Contemporary art, simply put, is art that has been done in present time. It is from postmodern art that it develops. Although controversy still surrounds the real definition of contemporary art, it can be said authoritatively that any piece of art that was done in the past two decades fits into this category. In the context of museums, even pieces of art that were done in the 70s fit here. For the art world to function effectively, the role that art institutions play cannot be underscored, and this is something that leading artist Maria Fusco agrees with. In her lectures, she underlines the importance of major museums, art schools, philanthropists, non-profit spaces, curators and practices of individual artists in the overall growth of contemporary artists (Doherty, 2004). This is something that most contemporary and visual arts students can relate with, especially those dealing with street photography.
Born in Ireland in 1972, Maria Fusco is a leading art critic and lecturer. The art of Fusco is widely used, and it has been translated into different languages globally. She is attached to the University of Edinburgh, as well as the Edinburgh college of Arts. Her art is largely concerned with fiction, and this she does through exploring and embodying production modalities. She does this through independent publishing, theoretical and critical writing, fictive, as well as editing. Her work is so expansive, and this has seen her bag numerous accolades (Elkins, 2004). She has also edited numerous volumes, and there is little doubt that she is among the most influential contemporary artists.
Contemporary art galleries are mostly preferred by professional artists because this is where most contemporary art exhibition takes place. The exhibition is done by contemporary art museums, private collectors, arts organizations that are publicly funded as well as the artists themselves. When it comes to street photography, the timing and framing are major aspects that should not be overlooked. This ensures that images are only created at decisive moments. It incorporates sophisticated techniques that should all be mastered (Heyenga, 2011).
It is evident that Maria Fusco wields considerable influence as far as contemporary art is concern. This is a fact that can be attested to by deep knowledge of contemporary art issues, and she also appears well-informed during her lecture. In her own admission, contemporary art has come under so much regulation in recent times, and this is something that she criticizes, and rightly so. A keen analysis reveals that outsider art is also regarded as contemporary art since its production takes place in the present day. Artists should be self-taught when it comes to contemporary art, and this is something that Fusco agrees with. Contemporary art also has to share the values that the public can relate with, as this will go a long way in ensuring that it shapes their attitudes positively. Most contemporary artists agree that contemporary art has the ability to form part of popular culture, and this can go a long way in ensuring that its artists become stars (Hodge, 2011). Although contemporary art might be subjected to a lot of rejection and skepticism, it has been getting positive reviews in recent times, and this is especially so in areas of visual art and photography.
Cecilia Stenbom is another contemporary artist who remains influential given her numerous award-winning pieces. She is originally from Sweden and attended the prestigious Fine Arts Academy based in Helsinki. This is before she proceeded to the school of Art in Glasgow. The works of Stenbom have been screened and exhibited internally and nationally, and this underlines how well she is placed as far as contemporary art is concerned. Among the projects she undertook recently include “The Case” in 2013, and “How to Choose” in 2012 (Stallabrass, 2006). Most of her works are commissioned by both public and private organizations because she never disappoints in her works. She has also participated in various film festival exposures such as the Rotterdam Internal Film Festival and Aesthetica Short Film Festival. Other includes short film festivals in Glasgow, London and Tampere.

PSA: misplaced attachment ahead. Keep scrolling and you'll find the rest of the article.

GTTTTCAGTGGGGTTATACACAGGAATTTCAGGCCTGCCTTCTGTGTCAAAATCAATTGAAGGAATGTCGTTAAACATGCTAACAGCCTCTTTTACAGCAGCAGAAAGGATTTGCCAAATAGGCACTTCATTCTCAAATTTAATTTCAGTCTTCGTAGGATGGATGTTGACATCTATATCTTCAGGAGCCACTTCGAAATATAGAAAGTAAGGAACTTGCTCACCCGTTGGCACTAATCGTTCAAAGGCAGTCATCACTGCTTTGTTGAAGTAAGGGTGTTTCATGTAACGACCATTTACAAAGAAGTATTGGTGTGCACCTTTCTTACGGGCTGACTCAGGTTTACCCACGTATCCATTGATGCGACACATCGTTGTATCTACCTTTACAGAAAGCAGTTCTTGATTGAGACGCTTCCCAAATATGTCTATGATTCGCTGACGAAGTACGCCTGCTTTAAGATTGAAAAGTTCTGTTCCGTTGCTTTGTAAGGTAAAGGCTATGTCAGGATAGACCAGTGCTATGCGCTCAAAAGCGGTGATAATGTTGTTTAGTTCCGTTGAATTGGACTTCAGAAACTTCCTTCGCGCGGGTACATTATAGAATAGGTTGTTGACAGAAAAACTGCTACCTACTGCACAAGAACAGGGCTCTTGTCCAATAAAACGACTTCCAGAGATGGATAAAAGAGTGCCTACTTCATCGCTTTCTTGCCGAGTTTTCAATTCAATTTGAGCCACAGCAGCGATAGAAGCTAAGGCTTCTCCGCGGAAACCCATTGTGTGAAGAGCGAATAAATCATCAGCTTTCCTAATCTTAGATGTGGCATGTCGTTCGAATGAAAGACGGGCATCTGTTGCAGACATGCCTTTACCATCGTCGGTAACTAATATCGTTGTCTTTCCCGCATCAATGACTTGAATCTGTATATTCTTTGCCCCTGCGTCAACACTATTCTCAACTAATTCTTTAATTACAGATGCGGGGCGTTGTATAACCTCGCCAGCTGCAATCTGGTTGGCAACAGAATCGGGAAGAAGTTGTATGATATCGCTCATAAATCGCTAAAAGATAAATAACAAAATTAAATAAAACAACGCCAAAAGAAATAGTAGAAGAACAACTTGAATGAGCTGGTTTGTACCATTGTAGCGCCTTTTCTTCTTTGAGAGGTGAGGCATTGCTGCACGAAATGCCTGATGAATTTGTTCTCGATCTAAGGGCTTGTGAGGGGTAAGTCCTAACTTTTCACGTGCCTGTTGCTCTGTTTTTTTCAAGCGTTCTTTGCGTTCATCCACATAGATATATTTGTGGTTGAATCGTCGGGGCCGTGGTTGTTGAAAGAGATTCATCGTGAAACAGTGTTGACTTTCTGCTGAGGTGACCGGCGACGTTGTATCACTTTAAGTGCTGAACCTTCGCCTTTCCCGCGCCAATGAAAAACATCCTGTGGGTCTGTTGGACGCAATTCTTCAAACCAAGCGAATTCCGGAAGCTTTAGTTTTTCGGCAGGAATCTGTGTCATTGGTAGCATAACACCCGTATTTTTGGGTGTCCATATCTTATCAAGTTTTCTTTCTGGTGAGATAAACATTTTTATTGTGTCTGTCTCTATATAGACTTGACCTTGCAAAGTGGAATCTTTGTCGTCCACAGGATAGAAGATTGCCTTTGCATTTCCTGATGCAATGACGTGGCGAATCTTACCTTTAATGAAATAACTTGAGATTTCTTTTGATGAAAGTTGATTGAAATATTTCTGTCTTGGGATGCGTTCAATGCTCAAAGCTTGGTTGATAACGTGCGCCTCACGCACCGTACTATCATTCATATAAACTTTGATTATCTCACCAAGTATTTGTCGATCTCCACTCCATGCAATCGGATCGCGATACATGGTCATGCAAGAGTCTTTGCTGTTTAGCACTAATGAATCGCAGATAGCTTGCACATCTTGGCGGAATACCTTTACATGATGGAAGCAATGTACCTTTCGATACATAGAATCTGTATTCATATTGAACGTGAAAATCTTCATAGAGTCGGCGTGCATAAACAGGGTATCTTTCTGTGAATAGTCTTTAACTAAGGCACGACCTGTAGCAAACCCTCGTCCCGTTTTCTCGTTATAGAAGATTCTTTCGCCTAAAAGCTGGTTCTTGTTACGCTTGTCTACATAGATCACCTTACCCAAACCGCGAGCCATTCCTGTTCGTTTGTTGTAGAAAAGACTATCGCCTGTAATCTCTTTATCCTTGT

In her own statement, Stenbom states tat her practice explores and captures human relationships, and she has made this her signature art. She largely concerns herself with pieces of art that exhibit interactions and behaviors that individuals perform daily. This is something that most street photographers can relate with. Her works touch on notions of identity, especially in this culture which is rich in information and is consumer driven (Doherty, 2004). Contemporary artists obviously appreciate the fact that we are surrounded by an abundance of information, and this is something that they seek to exploit. In Stenbom’s line of work, she deliberately ensures that fiction and reality are continually blurred. Further, she uses made up scenarios to record and capture the events of others. Simply put, she examines the desires and anxieties of individuals, and she follows this up by interpreting the scenarios within domestic life, mass media, retail and entertainment.
Doherty, C., 2004. Contemporary Art: From Studio to Situation. 3rd ed. Chicago: Black Dog Pub..
Elkins, J., 2004. On the Strange Place of Religion in Contemporary Art. 4th ed. Chicago: Psychology Press.
Heyenga, L., 2011. Paper Cutting Book: Contemporary Artists, Timeless Craft. 5th ed. New York: Chronicle Books.
Hodge, D., 2011. The Contemporary Art Book: The Essential Guide to 200 of the World’s Most Widely Exhibited Artists. 6th ed. Chicago: Goodman.
Stallabrass, J., 2006. Contemporary Art: A Very Short Introduction. 4th ed. Oxford: Oxford University Press.